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CUSTOMS AND EXCISE - Customs - Tariff classification - Imports - By type of product

Thursday, September 16, 2021 @ 5:29 AM  

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Appeal by the Attorney General of Canada from a decision of the Canadian International Trade Tribunal (CITT) classifying television stands imported by the respondent Best Buy as parts of televisions under the Customs Tariff rather than furniture. The goods were metal and wooden models of floor stands for flat-panel televisions. In the CITT’s view, the goods in issue were more like cases and cabinets than those covered by the classification opinion. Canada argued that parts of televisions must be articles essential to the functionality of the devices which tainted the decision that the floor stands were parts of televisions, rather than furniture. Canada alleged the CITT both erred in law, and in applying the law to the facts of the case. Canada challenged the CITT’s consideration of the practices and procedures of the World Customs Organization and of the opinion of an interior designer who testified as a witness. At issue in this appeal was whether the Federal Court of Appeal could review a CITT decision for issues other than questions of law, contrary to the wording of the Customs Act.

HELD: Appeal dismissed. The issues of mixed fact and law raised by Canada could not be raised in the context of an appeal under s. 68 of the Customs Act. Even if the appellant had filed an application for judicial review, the same result would follow as the alleged errors of mixed fact and law raised by the appellant fell well short of the sort of error that might lead to review under s. 18.1(4)(d) of the Federal Courts Act. Section 18.5 of the Federal Courts Act provided that access to judicial review was barred only to the extent a right of appeal otherwise existed in respect of an issue. The combined effect of this provision and the treatment of privative clauses in the case law of the Supreme Court of Canada led to the conclusion that factual errors made by the CITT may be reviewed in the context of a judicial review application under the reasonableness standard. Conversely, errors of law were reviewable under the correctness standard in the context of a statutory appeal under s. 68 of the Customs Act. Any overlap in proceedings could be addressed through joinder of an appeal with an application or other appropriate directions as might be required from time to time. The scope of review in respect of factual matters was limited, providing for intervention only in a narrow range of cases beyond those where there was a complete lack of evidence on a point.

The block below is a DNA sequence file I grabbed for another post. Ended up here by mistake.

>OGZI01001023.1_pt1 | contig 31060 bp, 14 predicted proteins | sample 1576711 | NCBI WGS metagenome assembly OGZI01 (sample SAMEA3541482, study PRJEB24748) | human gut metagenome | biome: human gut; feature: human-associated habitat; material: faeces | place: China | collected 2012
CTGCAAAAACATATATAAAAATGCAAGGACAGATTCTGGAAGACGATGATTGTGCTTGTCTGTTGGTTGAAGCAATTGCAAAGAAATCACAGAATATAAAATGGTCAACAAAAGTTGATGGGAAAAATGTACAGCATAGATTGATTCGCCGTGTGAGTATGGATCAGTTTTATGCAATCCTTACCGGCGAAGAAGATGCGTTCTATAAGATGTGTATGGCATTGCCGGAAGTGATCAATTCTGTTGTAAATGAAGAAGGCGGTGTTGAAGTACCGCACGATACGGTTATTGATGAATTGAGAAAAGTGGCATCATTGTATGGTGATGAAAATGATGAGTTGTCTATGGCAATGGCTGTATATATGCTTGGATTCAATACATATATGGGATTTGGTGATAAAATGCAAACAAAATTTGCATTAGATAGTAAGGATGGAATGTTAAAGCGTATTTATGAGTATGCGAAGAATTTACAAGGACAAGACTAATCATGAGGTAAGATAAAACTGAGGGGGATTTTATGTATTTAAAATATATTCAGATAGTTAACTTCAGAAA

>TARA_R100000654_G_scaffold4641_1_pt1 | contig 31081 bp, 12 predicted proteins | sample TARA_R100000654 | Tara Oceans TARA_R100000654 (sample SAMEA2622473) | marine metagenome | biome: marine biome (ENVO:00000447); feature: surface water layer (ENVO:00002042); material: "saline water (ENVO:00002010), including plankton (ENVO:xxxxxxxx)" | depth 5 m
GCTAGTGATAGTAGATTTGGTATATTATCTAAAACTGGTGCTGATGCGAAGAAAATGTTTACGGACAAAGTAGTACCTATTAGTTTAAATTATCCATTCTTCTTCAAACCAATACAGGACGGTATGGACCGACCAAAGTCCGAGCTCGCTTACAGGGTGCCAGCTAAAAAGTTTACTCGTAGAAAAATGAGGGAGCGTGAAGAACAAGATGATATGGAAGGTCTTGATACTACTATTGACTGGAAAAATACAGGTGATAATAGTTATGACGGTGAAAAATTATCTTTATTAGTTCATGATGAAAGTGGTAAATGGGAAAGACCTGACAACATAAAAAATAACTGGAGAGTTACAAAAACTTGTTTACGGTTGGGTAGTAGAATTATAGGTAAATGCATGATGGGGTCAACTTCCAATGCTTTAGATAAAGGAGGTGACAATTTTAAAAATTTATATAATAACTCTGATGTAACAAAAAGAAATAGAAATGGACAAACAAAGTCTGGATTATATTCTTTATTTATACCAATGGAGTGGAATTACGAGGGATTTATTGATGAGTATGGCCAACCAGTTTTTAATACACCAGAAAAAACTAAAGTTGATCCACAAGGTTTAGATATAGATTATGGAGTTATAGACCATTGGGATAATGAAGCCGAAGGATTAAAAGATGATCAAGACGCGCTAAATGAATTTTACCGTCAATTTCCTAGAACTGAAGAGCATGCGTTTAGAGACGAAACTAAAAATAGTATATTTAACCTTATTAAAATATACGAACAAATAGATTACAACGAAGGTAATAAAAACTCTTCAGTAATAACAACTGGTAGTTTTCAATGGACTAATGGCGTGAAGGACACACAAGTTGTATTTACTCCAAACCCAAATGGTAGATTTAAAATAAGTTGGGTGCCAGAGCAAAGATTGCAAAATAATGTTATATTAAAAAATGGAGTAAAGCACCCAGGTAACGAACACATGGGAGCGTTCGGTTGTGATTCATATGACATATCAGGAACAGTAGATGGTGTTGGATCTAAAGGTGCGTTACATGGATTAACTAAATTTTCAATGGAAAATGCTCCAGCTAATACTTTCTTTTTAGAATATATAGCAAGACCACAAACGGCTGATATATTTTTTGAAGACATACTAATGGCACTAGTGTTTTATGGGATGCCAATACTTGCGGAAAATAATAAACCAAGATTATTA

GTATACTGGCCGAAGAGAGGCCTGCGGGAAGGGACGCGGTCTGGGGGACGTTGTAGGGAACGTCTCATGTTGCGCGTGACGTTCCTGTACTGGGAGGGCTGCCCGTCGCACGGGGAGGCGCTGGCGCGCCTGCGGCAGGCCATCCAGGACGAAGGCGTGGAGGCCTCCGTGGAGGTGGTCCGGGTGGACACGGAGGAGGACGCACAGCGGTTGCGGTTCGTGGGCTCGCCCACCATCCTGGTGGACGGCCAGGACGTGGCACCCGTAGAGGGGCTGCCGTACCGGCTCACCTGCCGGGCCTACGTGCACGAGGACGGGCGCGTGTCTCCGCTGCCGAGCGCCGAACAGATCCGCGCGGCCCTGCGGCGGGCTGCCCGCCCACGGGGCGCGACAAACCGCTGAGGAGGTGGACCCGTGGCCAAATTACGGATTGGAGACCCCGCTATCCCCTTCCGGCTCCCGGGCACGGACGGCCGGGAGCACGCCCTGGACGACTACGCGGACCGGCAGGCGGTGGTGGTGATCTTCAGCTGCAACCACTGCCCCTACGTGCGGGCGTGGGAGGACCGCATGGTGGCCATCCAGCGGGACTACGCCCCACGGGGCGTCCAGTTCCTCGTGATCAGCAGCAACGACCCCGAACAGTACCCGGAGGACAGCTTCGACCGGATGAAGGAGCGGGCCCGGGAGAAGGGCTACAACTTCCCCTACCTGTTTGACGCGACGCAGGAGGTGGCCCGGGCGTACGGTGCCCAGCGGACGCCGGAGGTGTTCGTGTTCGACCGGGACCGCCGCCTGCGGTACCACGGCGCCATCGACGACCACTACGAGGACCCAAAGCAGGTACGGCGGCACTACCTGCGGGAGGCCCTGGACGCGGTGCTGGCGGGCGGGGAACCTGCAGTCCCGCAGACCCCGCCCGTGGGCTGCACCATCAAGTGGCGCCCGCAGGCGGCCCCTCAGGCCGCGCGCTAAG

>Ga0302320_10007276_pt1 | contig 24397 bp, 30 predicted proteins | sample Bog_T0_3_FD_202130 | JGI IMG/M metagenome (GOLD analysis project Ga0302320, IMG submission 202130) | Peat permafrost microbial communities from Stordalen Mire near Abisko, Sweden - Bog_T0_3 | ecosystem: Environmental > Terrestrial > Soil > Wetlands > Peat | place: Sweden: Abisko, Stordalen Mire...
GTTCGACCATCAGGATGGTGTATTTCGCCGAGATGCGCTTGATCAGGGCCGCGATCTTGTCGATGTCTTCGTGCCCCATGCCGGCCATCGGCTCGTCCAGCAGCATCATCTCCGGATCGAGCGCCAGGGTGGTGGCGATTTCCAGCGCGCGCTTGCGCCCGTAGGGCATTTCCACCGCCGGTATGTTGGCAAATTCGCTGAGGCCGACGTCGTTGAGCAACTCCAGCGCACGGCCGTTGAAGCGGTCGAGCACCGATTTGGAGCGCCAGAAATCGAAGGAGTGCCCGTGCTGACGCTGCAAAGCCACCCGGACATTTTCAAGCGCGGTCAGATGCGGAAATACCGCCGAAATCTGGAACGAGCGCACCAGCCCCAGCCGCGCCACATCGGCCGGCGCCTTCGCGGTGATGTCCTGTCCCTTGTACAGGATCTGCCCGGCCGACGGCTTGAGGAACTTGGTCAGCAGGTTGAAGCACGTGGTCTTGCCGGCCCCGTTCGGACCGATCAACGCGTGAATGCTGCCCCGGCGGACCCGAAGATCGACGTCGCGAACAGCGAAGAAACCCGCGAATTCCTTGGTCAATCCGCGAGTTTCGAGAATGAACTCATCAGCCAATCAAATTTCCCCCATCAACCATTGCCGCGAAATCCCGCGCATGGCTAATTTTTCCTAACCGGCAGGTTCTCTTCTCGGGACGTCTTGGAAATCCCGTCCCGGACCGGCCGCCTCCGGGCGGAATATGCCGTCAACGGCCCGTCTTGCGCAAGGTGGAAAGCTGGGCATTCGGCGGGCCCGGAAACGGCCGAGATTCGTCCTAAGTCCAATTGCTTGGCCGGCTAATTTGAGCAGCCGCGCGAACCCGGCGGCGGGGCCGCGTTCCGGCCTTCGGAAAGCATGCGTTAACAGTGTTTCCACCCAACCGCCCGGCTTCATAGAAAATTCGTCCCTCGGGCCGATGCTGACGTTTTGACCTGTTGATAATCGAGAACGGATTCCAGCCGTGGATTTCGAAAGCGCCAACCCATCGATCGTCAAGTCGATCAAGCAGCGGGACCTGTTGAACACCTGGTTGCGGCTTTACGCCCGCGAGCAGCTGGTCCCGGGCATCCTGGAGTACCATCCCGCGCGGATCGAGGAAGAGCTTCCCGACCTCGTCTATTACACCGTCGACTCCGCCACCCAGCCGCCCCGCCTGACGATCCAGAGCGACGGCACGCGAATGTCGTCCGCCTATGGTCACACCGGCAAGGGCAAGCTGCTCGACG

Canada (Attorney General) v. Best Buy Canada Ltd., [2021] F.C.J. No. 848, Federal Court of Appeal, D.G. Near, M.J.L. Gleason and R. LeBlanc JJ.A., August 5, 2021. Digest No. TLD-September132021008